A recent review and follow up1 of 1,074 patients with asthma has made available a large amount of clinical data. The present study, based on these data, aims to find the part played by focal infections and other disturbances in the nose, throat and teeth in asthma of all kinds.
Since Voltolini2 in 1880 reported a cure of asthma following the removal of a nasal polyp, the literature on the subject has contained a great number of articles, in some of which the authors are enthusiastic about the results of local treatment, while in others, they try to show that in spite of procedures both simple and radical, the disease seems to progress without change.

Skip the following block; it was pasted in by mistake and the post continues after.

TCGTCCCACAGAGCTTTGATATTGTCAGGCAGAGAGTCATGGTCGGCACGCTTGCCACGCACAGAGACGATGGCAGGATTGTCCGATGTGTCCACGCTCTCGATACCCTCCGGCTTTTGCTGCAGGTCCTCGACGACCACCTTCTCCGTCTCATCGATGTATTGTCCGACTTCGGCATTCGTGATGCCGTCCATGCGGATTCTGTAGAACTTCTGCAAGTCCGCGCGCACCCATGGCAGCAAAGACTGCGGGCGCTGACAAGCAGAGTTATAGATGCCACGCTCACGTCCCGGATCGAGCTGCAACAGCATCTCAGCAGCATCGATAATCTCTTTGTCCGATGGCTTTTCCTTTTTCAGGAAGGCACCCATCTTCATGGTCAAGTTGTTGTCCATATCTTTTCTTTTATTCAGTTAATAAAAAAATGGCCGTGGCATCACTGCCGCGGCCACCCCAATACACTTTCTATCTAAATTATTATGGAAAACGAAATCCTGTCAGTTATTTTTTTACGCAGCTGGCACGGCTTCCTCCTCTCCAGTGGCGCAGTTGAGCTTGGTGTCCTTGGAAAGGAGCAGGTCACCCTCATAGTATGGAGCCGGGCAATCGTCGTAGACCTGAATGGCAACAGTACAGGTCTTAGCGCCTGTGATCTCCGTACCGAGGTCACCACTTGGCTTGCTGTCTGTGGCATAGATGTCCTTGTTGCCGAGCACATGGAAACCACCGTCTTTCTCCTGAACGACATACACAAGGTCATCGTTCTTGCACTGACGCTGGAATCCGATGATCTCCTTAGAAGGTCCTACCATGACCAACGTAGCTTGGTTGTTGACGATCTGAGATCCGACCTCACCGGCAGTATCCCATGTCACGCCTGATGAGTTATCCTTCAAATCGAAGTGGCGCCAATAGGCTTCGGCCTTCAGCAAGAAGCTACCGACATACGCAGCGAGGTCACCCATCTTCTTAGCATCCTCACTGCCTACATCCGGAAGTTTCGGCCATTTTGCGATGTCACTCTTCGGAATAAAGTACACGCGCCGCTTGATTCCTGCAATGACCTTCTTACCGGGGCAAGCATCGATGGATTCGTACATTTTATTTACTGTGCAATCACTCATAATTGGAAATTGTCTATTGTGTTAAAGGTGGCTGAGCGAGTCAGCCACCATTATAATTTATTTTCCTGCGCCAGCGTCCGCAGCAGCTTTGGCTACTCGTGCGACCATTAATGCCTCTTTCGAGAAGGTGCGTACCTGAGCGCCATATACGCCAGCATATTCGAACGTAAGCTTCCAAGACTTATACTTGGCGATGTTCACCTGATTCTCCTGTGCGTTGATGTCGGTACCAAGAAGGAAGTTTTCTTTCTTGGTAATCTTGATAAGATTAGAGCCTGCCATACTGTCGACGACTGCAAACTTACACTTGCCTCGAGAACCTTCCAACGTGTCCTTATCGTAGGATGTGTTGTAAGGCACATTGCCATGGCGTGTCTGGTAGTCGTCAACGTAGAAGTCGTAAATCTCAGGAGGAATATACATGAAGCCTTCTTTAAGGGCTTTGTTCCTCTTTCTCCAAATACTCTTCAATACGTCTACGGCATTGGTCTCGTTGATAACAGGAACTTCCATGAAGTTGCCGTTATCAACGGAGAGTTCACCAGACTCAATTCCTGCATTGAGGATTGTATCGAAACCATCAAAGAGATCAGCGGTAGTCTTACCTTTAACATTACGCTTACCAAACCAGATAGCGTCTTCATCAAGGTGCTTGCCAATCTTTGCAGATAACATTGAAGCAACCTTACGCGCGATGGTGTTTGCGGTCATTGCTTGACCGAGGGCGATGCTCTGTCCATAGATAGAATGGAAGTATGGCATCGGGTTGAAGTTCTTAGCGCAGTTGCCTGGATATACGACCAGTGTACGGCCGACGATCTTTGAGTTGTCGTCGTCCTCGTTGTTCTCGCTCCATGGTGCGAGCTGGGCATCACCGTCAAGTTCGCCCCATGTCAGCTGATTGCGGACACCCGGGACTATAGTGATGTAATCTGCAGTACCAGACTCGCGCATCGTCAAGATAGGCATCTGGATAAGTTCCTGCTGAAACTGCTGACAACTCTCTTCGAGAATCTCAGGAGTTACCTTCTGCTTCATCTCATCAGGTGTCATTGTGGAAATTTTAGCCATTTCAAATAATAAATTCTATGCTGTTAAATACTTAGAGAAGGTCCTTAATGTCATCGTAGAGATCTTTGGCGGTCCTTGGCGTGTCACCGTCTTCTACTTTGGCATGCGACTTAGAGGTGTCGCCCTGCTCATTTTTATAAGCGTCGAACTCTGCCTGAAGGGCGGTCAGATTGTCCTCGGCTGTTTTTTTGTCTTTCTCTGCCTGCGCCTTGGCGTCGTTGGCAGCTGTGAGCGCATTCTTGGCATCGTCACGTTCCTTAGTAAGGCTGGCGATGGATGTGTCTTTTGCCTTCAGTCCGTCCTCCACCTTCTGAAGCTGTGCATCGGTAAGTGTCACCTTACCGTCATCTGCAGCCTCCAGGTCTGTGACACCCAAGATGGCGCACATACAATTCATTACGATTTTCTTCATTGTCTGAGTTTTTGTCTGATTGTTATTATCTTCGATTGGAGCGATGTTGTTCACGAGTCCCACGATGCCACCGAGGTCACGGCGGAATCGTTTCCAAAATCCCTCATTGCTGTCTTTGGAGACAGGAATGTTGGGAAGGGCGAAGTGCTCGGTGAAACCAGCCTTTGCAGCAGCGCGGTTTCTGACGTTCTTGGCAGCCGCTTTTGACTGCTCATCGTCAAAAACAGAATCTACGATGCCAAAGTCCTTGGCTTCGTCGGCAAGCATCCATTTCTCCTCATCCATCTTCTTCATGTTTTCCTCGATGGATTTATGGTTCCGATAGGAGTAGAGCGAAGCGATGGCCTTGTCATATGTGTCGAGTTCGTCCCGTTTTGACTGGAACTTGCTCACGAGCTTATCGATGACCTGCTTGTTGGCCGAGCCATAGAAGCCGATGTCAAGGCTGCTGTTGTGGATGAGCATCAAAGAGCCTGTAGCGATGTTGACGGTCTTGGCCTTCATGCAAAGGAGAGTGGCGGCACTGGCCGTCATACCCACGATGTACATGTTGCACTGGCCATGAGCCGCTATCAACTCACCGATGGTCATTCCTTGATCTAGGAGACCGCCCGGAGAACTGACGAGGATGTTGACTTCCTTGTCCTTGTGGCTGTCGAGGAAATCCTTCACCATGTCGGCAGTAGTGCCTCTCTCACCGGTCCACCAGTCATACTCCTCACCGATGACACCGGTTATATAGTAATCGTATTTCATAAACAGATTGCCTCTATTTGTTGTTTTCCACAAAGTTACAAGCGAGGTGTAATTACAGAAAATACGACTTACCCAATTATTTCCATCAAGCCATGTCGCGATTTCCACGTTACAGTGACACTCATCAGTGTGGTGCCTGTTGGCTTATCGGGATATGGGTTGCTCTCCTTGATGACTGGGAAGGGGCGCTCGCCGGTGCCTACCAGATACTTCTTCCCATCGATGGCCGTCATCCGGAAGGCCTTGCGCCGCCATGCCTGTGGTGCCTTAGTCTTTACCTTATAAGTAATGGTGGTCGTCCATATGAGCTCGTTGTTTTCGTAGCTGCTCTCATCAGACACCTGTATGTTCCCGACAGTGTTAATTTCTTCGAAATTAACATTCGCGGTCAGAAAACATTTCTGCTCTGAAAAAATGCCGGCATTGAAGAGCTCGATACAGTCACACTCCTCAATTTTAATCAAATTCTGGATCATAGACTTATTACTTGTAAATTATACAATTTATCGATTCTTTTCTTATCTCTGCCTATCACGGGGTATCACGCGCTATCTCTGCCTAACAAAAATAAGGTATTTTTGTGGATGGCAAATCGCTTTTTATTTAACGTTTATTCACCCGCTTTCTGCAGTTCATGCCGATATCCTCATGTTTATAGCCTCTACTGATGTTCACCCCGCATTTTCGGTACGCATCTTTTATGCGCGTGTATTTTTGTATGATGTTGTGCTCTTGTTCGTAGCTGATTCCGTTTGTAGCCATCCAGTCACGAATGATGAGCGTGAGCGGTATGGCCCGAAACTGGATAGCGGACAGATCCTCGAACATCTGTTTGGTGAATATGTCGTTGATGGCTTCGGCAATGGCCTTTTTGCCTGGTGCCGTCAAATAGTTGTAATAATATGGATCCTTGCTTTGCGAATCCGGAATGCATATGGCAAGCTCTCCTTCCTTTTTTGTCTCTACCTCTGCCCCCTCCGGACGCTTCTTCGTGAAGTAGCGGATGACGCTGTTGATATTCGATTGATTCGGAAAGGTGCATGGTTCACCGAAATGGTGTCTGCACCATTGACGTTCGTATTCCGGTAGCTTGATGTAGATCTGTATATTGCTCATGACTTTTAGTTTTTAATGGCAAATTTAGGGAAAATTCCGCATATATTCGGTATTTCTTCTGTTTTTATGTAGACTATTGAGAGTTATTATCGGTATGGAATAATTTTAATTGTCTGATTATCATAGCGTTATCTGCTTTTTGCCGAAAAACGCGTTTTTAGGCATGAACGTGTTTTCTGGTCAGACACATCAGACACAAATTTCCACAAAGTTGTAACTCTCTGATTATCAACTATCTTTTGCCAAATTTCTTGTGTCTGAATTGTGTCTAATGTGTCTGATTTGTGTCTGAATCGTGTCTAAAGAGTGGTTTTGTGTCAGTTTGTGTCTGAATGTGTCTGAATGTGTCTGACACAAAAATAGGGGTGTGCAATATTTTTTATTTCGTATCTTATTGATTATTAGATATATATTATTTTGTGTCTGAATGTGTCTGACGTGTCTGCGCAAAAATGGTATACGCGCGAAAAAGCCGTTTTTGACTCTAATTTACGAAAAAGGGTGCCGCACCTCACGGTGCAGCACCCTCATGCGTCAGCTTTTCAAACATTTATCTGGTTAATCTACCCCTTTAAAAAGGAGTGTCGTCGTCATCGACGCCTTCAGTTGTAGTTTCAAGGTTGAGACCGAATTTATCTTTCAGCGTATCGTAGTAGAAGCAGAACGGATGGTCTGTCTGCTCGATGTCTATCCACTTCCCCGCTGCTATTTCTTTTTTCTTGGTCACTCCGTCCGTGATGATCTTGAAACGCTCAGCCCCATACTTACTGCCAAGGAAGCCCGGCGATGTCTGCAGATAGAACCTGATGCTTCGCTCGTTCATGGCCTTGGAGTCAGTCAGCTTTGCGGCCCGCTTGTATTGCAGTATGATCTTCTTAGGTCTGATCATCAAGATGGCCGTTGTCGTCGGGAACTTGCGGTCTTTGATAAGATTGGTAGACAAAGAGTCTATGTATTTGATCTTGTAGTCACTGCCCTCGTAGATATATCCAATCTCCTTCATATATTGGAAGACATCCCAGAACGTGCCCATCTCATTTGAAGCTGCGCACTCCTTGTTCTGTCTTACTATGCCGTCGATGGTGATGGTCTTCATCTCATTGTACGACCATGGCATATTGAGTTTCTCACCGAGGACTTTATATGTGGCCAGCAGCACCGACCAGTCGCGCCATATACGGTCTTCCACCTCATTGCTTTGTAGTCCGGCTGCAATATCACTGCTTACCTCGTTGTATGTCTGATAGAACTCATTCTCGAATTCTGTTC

So many patients with asthma have well defined lesions in the nose, throat or sinuses that various authors, particularly Sluder,3 considered that the bronchial spasm was merely a reflex effect of some
RACKEMANN FM, TOBEY HG. STUDIES IN ASTHMA: IV. THE NOSE AND THROAT IN ASTHMA. Arch Otolaryngol. 1929;9(6):612–621. doi:10.1001/archotol.1929.00620030644003
Coronavirus Resource Center
Customize your JAMA Network experience by selecting one or more topics from the list below.